How popular is the baby name Griffin in the United States right now? How popular was it historically? Find out using the graph below! Plus, see baby names similar to Griffin and check out all the blog posts that mention the name Griffin.

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Popularity of the Baby Name Griffin

Number of Babies Named Griffin

Born in the U.S. Since 1880

Posts that Mention the Name Griffin

Could “Unicorn” Become a Baby Name?

could unicorn become a baby name?

The baby name Unicorn: Ridiculous? Inevitable? Both?

I’m not asking because I think Unicorn should become a baby name. I’m asking because I think there’s an outside chance that it could see some usage this year, thanks to the sudden trendiness of unicorns.

The word “unicorn” is being used to market all manner of colorful, sparkly products at the moment. In fact, Google searches for “unicorn” hit an all-time high last month.

The word has also acquired some positive associations over the last few years. According to Elizabeth Segran of Fast Company, “unicorn” is now being used to denote uniqueness (e.g., unicorn startup, unicorn boyfriend) and also to signify anything “happy, fun-loving, and cute.”

So if this unicorn fad lasts long enough, and if American parents are daring enough, do you think we could see a Unicorn or two in the birth announcements this year?

For the record, Unicorn has been used as a name in the U.S. before, but only a handful of times. The youngest I found was a male born in the ’90s with the middle name Unicorn.

Mythical creature names (like Phoenix, Griffin, and Dragon) — not to mention real-life creature names (like Bear, Fox, Wolf, and Wren) — are on the rise right now. So what are the odds that we’ll see some some baby Unicorns in 2017?

Source: The Unicorn Craze, Explained


Popular Baby Names on Prince Edward Island, 2013

Prince Edward Island’s top baby names of 2013 were announced recently.

According to provisional data from PEI’s vital statistics office, the most popular baby names in the province are Brooklyn and Liam.

Between January 1 and December 6, a total of 1,255 babies were born on the island and 746 different baby names were registered. Here are several hundred of those names, grouped by usage:

Girl Names Boy Names
  • Given to 9 baby girls: Brooklyn (#1)
  • 8: Olivia
  • 7: Ellie, Madison
  • 6: Claire, Ella, Emma, Lydia, Sophia
  • 5: Alexis, Callie, Julia, Lauren, Mackenzie, Sophie
  • 4: Abigail, Amelia, Ava, Charlotte, Layla, Lily, Sadie, Summer, Victoria
  • 3: Alexa, Anna, Annie, Aria, Aubree, Danica, Elizabeth, Felicity, Grace, Hannah, Harper, Jessica, Jordyn, Keira, Kinsley, Lexi, Lucy, Madelyn, Molly, Mya, Paisley, Peyton, Piper, Quinn, Sarah, Scarlett, Stella, Tessa, Violet
  • 2: Aaralyn, Adalyn, Aleah, Alice, Alyson, Amy, Anabelle, Averie, Avery, Ayla, Brooke, Brooklynn, Casey, Charlie, Elle, Elly, Emersyn, Evelyn, Fiona, Georgia, Gracie, Hailey, Isabella, Isla, Izabella, Jaelyn, Kate, Katherine, Kathryn, Kayla, Kyleigh, Leah, Lylah, Macie, Maggie, Marley, Mary, Meredith, Mila, Nevaeh, Paige, Rebekah, Ruby, Ryleigh, Samantha, Savannah, Selena, Serena, Serenity, Taylor, Zoey
  • 1 (a small selection): Adalay, Aislinn, Arista, Avalon, Avurri, Bonnie, Brae-Lynn, Brantley, Breagh, Brenya, Carling, Daelynn, Dawsyn, Ellavine, Elliet, Ellowyn, Erda, Felix, Georgie, Iola, Iona, Ivy, Jayla, Jozee, Keiannah, Khloey, Lewyn, Maeryn, Mataya, Meah, Merleah, Misk, Myrissa, Nahala, Naiomee, Penny, Primrose, Reenie, Rilynn, Ronnie, Rora, Soraya, Theia, Zadie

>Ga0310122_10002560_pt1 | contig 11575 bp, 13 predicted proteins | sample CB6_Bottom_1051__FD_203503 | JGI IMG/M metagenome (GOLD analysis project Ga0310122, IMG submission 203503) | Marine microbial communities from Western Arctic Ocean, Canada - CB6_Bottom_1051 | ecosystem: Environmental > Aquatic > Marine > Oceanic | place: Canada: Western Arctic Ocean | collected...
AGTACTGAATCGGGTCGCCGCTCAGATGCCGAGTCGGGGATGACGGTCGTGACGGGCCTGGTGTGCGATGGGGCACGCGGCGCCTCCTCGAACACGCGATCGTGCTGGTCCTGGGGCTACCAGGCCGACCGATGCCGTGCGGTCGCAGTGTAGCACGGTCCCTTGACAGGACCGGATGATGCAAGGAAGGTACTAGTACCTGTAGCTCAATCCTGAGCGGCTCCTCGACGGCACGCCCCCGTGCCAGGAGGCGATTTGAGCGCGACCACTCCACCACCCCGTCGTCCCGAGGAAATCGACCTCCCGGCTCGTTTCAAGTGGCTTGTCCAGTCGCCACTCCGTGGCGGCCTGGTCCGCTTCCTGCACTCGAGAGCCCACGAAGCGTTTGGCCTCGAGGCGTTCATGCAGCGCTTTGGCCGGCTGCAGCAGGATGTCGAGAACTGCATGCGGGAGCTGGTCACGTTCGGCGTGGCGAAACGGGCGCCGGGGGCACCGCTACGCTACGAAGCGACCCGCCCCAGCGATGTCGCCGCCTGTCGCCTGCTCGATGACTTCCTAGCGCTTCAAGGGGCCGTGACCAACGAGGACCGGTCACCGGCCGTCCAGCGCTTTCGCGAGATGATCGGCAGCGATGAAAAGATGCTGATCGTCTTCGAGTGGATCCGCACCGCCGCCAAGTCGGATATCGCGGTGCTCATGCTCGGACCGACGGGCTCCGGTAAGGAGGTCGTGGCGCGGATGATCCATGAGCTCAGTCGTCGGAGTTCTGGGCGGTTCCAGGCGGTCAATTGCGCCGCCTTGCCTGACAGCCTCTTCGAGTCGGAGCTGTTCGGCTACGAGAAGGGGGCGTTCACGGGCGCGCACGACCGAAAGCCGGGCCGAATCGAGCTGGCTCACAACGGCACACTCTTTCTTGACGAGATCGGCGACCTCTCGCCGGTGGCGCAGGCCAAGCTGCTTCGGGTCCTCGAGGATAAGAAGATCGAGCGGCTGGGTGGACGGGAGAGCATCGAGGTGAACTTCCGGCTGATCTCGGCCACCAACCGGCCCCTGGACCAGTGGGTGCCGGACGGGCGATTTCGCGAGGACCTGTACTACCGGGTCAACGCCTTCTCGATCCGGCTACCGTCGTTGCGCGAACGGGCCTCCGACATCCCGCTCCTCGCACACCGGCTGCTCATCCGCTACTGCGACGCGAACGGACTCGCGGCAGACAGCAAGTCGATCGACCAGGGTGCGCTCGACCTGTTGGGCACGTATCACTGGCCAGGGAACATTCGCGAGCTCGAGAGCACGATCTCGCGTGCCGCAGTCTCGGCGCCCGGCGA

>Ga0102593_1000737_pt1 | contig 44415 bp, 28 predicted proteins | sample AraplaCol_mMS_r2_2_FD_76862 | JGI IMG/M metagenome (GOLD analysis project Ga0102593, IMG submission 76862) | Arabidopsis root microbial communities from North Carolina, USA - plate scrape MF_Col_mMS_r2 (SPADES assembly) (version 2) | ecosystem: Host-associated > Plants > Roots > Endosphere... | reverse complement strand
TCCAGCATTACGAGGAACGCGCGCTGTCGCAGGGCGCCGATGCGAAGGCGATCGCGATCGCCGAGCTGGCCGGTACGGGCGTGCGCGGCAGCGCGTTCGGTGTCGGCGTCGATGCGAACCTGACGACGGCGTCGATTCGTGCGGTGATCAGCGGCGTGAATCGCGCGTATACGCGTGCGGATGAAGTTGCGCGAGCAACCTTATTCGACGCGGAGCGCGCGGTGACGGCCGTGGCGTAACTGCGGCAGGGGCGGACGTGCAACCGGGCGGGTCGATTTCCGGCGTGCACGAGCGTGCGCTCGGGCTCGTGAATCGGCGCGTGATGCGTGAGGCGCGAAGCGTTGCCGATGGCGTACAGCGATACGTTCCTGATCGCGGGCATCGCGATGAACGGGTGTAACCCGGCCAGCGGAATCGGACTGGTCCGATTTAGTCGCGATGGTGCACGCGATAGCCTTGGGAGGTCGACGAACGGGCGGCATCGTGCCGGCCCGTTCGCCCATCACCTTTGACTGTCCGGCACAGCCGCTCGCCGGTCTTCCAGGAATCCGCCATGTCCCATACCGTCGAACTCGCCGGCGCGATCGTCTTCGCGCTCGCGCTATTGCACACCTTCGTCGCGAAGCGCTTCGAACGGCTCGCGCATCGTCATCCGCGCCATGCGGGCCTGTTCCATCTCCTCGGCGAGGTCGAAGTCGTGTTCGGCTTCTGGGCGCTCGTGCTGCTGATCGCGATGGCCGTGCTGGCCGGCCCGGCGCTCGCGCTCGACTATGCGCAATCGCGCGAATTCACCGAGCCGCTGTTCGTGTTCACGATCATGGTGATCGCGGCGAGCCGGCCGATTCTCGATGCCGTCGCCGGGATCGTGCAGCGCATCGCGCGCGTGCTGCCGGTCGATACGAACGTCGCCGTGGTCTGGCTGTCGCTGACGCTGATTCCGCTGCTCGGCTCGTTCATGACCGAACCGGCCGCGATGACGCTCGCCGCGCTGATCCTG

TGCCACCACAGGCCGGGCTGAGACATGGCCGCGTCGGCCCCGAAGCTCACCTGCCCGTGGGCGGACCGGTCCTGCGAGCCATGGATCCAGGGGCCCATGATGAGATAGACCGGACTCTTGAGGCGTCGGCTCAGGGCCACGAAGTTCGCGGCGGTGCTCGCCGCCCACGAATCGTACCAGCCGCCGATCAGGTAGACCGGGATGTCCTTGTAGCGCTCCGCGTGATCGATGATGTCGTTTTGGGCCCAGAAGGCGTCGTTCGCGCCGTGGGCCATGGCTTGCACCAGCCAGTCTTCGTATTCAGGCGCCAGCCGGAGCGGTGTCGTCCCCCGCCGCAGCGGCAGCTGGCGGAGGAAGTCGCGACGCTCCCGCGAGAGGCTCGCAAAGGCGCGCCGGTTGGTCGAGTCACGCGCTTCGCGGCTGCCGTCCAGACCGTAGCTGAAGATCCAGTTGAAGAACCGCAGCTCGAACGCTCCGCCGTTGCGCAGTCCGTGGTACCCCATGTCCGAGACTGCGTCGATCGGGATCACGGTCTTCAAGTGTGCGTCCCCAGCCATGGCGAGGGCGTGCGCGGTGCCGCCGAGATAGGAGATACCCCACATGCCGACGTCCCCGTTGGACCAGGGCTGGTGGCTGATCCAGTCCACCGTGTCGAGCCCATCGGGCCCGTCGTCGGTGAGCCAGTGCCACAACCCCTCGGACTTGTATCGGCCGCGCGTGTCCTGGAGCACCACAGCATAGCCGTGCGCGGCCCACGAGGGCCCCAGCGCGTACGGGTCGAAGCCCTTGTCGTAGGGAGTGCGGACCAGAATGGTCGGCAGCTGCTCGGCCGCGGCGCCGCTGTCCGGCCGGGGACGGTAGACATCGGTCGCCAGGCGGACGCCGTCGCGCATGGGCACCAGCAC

• Given to 11 baby boys: Liam (#1)
  • 10: Hunter
  • 9: Connor, Jack
  • 8: Cohen, Jaxon, John
  • 7: Landon, Owen, William
  • 6: Benjamin, Caleb, Henry, Lucas, Mason, Noah
  • 5: Alex, Alexander, Carter, Charlie, David, Jackson, James, Jase, Joseph, Wyatt
  • 4: Austin, Camden, Cameron, Emmett, Griffin, Harrison, Hudson, Jace, Jonah, Kingston, Lincoln, Marcus, Nash, Nathan, Oliver, Parker, Ryan, Ryder, Seth, Xavier
  • 3: Charles, Clark, Cooper, Daniel, Drake, Dylan, Edward, Eli, Elijah, Emerson, Evan, Felix, Gabriel, Gavin, Gus, Isaac, Isaiah, Jacob, Jax, Jonathan, Joshua, Kai, Kaiden, Malcolm, Michael, Nathaniel, Riley, Sawyer, Thomas, Tristan
  • 2: Antonio, Beau, Beckett, Brayden, Caden, Casey, Cash, Clarke, Dawson, Declan, Dominic, Drew, Elliot, Elliott, Ethan, Ezra, Gage, Grayson, Hayden, Jaxson, Jayden, Kole, Levi, Logan, Luke, Matthew, Morgan, Nate, Nicholas, Nolan, Peter, Ryker, Rylan, Sebastian, Simon, Tanner, Taylor, Theo, Turner, Ty, Tye
  • 1 (a small selection): Abel, Aeros, Attwood, Blaiz, Boe, Canaan, Clive, Davud, Draeson, Fynn, Hadwin, Haitao, Jaece, Jedrek, Kessel, Montgomery, Neeko, Odell, Reethym, Rigon, Sudta, Toffer, Tylan, Wesdon, Zyler

I’m not sure when the finalized version of PEI’s 2013 list will be released, but I’ll be on the lookout for it. (Update, 1/8/2015: The 2014 list for PEI just came out, and it included a link to the 2013 data…which is exactly the same as the above. So it looks like PEI doesn’t release finalized lists.)

Sources: Brooklyn, Liam 2013’s most popular baby names in Prince Edward Island, The Most Popular Baby Names in P.E.I. for 2013

Baby Names for Coffee Lovers (Namestorm #16)

baby names for coffee lovers

I’m posting on Sunday instead of Monday this week. Why? Because today (September 29) is International Coffee Day, and I thought it would be fun to celebrate by brainstorming for baby names for coffee lovers.

Here are some coffee-inspired names I’ve come up with so far…

Kaldi

Legend has it that an Ethiopian goatherd named Kaldi discovered the coffee plant during the 9th century. After watching his goats become lively after eating coffee berries, he tried the berries himself, then told some local monks about the plant. The story has inspired many coffee shop owners to name their establishments “Kaldi’s Coffee” and the like.